Roy Greenslade has posted an anonymous letter from a Telegraph Media Group employee who is less than impressed with Telegraph Media Group’s forward-thinking, converged publishing strategy.
Here are two main points from it:
National newspapers are beginning to head in the direction that local papers went 20 years ago, demanding levels of commitment – in hours and workload – that are unsustainable in conjunction with a normal family life.
The growth of blogs and online communities seems to be contributing plenty in the way of opinion, of which there’s already plenty and not enough in the way of facts. This is creating a brand of journalism in which it doesn’t matter if you get things wrong.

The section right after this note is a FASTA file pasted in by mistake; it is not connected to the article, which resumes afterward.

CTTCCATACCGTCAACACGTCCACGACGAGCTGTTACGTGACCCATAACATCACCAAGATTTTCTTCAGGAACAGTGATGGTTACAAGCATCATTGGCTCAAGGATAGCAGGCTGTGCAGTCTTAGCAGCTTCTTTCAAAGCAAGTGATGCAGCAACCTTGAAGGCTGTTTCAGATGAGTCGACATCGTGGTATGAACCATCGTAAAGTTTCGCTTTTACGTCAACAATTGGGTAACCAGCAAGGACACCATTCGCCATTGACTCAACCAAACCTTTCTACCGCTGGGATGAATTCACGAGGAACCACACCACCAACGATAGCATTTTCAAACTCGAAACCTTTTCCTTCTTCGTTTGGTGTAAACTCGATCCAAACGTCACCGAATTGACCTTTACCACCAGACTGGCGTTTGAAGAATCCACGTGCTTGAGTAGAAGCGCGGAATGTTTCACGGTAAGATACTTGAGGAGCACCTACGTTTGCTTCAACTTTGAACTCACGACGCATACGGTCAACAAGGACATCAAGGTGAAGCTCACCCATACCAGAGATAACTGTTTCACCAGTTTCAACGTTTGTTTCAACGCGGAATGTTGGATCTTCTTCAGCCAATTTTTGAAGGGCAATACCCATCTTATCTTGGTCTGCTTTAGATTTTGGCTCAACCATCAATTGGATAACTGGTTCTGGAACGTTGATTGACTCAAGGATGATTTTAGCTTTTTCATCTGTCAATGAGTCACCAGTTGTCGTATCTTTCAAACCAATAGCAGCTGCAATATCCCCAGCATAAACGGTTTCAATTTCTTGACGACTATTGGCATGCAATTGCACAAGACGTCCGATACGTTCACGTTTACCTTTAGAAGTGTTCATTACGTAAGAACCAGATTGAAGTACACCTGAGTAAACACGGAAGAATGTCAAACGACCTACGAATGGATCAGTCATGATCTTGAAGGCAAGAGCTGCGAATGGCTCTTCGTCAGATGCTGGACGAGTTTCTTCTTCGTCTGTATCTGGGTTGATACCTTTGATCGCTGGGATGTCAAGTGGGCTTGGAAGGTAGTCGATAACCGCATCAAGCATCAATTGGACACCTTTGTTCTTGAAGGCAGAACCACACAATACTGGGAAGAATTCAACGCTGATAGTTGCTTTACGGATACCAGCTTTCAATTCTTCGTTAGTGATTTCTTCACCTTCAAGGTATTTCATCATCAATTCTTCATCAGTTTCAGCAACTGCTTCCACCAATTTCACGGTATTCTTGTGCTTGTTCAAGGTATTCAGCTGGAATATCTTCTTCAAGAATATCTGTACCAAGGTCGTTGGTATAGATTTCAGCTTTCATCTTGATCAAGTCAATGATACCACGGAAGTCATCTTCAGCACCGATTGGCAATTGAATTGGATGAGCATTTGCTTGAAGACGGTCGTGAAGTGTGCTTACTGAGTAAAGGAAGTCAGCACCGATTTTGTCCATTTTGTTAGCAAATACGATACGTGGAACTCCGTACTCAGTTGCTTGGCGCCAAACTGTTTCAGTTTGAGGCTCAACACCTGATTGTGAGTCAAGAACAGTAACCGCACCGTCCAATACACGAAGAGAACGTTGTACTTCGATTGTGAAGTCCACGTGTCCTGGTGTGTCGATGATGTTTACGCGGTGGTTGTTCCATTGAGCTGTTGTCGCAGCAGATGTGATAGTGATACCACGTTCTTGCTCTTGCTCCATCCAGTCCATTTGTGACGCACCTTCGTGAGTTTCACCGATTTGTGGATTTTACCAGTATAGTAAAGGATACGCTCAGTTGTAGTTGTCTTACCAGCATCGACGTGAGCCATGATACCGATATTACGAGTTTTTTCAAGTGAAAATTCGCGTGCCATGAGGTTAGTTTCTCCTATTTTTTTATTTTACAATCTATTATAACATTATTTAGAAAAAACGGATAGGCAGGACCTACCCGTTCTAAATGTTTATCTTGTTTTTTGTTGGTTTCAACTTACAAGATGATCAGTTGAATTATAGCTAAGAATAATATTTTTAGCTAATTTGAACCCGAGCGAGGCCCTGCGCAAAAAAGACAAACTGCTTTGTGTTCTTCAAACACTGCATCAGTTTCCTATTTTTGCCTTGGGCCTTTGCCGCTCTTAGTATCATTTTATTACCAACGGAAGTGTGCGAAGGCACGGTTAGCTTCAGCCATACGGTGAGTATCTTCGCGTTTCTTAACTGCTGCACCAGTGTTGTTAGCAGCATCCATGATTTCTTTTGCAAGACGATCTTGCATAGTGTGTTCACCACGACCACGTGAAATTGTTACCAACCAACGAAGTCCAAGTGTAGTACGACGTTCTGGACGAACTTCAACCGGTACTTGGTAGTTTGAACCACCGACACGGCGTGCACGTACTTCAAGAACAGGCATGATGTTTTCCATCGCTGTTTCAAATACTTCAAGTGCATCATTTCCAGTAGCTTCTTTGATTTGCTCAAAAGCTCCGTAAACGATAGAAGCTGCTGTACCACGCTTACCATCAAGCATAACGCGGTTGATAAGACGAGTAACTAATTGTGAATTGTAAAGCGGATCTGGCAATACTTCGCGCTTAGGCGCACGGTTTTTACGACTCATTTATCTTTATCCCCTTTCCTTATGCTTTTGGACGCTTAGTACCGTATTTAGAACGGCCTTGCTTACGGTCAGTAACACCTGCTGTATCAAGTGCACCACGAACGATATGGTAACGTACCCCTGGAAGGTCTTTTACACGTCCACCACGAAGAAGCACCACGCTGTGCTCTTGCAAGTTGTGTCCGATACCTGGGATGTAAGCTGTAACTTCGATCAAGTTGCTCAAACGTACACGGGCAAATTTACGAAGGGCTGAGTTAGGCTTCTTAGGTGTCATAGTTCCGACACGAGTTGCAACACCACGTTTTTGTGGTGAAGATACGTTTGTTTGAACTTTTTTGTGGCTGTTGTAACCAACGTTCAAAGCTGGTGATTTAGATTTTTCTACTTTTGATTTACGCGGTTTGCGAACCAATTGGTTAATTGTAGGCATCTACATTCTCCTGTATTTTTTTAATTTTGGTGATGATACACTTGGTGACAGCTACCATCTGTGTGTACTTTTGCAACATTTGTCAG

As Greenslade says, many will be nodding along as they read that piece. But Justin Williams, assistant editor at TMG, was not impressed. He writes:
“When, exactly, did journalists with aspirations to get on in national newspapers enjoy a normal family life? Was it during that hallowed period before the internet, before TV, before radio, even? Seriously, when was it?
Williams argues that TMG is simply doing what it needs to do to stay relevant but it seems that not everyone at Buckingham Palace Road shares that vision.
The message to doubters from managements across the country seems to be that if they want to continue working in journalism, they should get with the programme.